Web Design

How web 3.0 is changing the design landscape

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Web 3.0 is set to change the design and development landscape in a fundamental way. 

With a new era of web standards approaching the level of consideration when approaching a high performance web design or development project is drastically increasing. 

Online technologies are advancing and with the now growing trend of new internet iterations such as the Metaverse it’s natural that we’re setting a new version of the web now being coined – web 3.0. 

According to Christopher Baker (Director of a leading Web design agency) “New web projects we are being commissioned for are signatically more considered in terms of animated interactive and 3D technology used..” 

We’ll explore how AR, VR, decentralisation and SEO are all impacting design forever in this 10-minute read. 

Intro to web 3.0

The first two world wide web and web design iterations gave us centralised data access and unique interaction methods like social. According to Search Engine One, “Analysts predict that Web 3.0 will be different, a completely new mindset on how we approach web interaction. Many tech innovators predict that Web 3.0 won’t just change how users access websites; it will also change how developers create websites. For this to happen, computer scientists are looking at developing complex artificial intelligence to make internet functions like search or app development easier and more intuitive. This means that Web 3.0 won’t just be analyzing and comparing keywords, it will also take into account things like context, lexicon, slang, and delve further into human language and intent.” Many feel it will be dominated by cryptocurrencies, blockchain for privacy, enriched experiences, machine learning and smart SEO. So, we’ll break those down in detail:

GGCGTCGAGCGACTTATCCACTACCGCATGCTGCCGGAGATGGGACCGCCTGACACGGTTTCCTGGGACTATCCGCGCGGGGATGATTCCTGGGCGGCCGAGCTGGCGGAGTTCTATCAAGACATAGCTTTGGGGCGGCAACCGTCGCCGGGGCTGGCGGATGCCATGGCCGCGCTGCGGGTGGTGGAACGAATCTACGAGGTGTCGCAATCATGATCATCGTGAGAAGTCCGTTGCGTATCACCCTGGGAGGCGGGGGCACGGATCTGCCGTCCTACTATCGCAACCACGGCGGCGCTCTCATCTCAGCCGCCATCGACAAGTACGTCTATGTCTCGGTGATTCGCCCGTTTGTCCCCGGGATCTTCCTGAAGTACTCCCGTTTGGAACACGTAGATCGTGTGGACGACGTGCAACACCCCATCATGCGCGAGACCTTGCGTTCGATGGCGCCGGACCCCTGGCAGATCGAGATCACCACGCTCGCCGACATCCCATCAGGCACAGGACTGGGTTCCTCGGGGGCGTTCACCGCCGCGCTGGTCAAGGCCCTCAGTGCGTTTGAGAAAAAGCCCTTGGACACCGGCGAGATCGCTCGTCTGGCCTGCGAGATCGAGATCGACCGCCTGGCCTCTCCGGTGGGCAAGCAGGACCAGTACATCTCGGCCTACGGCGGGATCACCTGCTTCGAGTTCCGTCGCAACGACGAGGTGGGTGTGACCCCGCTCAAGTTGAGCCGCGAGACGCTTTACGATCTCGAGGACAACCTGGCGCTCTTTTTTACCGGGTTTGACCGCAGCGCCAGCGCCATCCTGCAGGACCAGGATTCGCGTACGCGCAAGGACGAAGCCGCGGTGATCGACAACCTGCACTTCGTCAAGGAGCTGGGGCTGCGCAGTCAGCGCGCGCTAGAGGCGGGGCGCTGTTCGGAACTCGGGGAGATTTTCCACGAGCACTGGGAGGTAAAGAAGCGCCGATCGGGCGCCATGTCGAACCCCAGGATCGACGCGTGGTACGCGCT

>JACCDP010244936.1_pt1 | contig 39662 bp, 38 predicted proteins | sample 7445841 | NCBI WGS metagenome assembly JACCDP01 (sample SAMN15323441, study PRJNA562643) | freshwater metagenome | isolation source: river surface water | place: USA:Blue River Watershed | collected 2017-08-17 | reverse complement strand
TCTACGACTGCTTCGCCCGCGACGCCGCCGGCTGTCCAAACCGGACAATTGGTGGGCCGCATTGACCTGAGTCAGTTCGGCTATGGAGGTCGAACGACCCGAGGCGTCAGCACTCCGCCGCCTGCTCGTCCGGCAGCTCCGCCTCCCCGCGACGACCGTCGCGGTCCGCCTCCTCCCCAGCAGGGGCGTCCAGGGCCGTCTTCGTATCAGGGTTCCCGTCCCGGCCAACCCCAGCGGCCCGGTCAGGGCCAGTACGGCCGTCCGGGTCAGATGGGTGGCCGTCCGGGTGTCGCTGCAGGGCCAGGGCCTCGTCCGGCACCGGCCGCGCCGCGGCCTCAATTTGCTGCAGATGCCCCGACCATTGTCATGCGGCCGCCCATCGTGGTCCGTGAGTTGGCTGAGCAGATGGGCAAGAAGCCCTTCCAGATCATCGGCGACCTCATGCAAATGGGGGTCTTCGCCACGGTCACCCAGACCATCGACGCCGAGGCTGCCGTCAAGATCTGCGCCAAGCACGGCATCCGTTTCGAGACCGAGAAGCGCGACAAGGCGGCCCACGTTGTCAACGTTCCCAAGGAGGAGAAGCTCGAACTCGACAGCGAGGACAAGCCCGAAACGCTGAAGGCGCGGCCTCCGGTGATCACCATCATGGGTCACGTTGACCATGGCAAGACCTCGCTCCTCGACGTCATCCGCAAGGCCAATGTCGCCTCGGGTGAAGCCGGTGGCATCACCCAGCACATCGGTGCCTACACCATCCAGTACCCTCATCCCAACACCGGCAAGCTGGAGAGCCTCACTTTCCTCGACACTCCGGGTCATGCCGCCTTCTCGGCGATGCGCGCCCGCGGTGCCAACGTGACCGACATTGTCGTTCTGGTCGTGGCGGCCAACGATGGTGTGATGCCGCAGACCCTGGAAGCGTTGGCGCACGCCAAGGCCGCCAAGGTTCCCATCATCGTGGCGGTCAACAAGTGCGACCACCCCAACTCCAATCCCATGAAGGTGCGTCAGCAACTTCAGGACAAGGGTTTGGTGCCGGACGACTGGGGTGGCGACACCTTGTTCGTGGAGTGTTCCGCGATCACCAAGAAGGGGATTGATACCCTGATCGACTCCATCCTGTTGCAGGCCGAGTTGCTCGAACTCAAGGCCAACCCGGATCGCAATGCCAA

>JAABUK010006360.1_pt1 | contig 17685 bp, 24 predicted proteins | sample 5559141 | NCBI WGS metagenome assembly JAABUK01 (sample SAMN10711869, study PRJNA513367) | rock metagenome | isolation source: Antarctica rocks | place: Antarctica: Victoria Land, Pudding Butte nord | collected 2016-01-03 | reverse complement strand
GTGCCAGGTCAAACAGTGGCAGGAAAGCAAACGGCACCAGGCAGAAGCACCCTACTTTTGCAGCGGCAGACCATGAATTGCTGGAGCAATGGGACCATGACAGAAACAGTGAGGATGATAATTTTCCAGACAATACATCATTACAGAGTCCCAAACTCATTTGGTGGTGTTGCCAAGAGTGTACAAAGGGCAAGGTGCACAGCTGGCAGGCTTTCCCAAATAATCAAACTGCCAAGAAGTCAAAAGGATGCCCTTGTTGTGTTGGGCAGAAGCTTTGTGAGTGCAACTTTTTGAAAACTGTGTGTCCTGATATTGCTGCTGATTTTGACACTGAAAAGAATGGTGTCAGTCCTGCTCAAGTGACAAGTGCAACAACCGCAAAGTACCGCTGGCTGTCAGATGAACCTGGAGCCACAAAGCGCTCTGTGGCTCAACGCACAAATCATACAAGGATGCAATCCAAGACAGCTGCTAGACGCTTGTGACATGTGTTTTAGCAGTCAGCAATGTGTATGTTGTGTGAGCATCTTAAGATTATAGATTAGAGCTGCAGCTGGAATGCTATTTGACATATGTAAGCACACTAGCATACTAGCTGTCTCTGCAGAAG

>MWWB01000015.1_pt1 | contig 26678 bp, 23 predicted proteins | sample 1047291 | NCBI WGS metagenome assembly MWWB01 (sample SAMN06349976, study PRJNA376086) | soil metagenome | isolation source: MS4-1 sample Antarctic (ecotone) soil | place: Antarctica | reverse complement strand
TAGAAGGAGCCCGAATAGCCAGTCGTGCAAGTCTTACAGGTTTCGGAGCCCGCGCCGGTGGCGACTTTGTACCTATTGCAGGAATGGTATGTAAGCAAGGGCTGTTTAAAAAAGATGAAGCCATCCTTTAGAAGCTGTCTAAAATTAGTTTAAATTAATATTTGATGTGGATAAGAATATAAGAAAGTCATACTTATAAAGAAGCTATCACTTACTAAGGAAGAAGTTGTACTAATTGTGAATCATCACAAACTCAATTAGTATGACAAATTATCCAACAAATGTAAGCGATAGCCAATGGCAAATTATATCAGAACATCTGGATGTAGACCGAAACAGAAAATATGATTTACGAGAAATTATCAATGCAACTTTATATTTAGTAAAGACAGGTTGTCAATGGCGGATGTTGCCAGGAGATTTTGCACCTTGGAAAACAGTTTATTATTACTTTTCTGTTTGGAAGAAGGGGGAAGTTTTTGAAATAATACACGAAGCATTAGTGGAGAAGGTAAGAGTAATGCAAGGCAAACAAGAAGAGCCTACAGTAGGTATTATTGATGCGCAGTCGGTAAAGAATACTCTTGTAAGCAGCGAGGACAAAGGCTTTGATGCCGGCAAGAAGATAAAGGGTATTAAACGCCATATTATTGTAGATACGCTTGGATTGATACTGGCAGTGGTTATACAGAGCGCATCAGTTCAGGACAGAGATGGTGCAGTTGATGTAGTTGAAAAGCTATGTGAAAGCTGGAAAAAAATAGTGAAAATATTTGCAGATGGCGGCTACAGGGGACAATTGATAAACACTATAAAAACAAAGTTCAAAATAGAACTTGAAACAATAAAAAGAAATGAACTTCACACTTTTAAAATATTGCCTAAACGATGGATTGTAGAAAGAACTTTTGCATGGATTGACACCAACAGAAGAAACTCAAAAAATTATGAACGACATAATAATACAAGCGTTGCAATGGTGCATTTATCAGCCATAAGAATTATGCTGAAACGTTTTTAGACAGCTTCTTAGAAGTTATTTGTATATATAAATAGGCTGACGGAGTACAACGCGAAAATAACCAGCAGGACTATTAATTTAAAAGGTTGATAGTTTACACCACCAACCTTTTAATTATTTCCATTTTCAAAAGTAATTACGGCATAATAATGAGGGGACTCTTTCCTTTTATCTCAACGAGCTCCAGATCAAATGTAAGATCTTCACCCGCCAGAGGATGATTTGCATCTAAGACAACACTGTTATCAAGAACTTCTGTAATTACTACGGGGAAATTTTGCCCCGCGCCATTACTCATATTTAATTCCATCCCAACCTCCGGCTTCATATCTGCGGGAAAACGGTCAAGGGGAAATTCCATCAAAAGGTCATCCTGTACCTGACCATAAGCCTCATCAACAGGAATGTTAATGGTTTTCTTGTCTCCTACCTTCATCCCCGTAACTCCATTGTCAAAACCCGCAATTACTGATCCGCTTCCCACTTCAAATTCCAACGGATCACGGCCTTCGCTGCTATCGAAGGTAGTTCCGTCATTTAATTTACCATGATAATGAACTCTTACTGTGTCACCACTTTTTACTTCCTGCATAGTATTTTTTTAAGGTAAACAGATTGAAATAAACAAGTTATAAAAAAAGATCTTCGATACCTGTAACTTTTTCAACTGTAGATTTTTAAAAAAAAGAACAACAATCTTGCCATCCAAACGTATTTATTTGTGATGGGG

Increased focus on privacy & decentralisation

According to Coinzilla, “The ‘decentralized web’ employs the power of blockchain technology to dissolve the need for centralized operators, working only with immutable encrypted data.” In practice, this means that specific operators would no longer own your data. That information would come with you as you visit different websites and you’d retain ownership over it. Think of it as a passport. Companies like TikTok or Facebook could access and look at your passport to service your visit, but you’d get it back (with all your data) at the end of the browsing session. This is a huge shift from how web 2.0 operates. Currently all sites you visit store data about you on their own systems and often sell or monetise that information. For designers, this means changing how user data is accessed and stored at a basic level.

Cross-platform data sources (IoT)

Since users will now own their data, it’s going to pull from every source that the user has visited. This means that designers can craft far more personalised experiences – even if they are fleeting. But what do you do with all this new information? Deloitte suggests, “Learning to manage data from sensors—whether from retail stores’ camera feeds, trackers on trucks, or infusion pump sensors in hospitals—helps prepare the business for handling the volume of data, and also helps them begin to benefit from the insights they can provide.” Web designers will need to prioritise, narrow down and optimise these experiences based on what data they find useful to enhance the brand’s product or service offering. And they’ll need to make them device agnostic. Your brand experiences will be picked up and put down across all phones, tablets, computers, smart TVs and gaming consoles.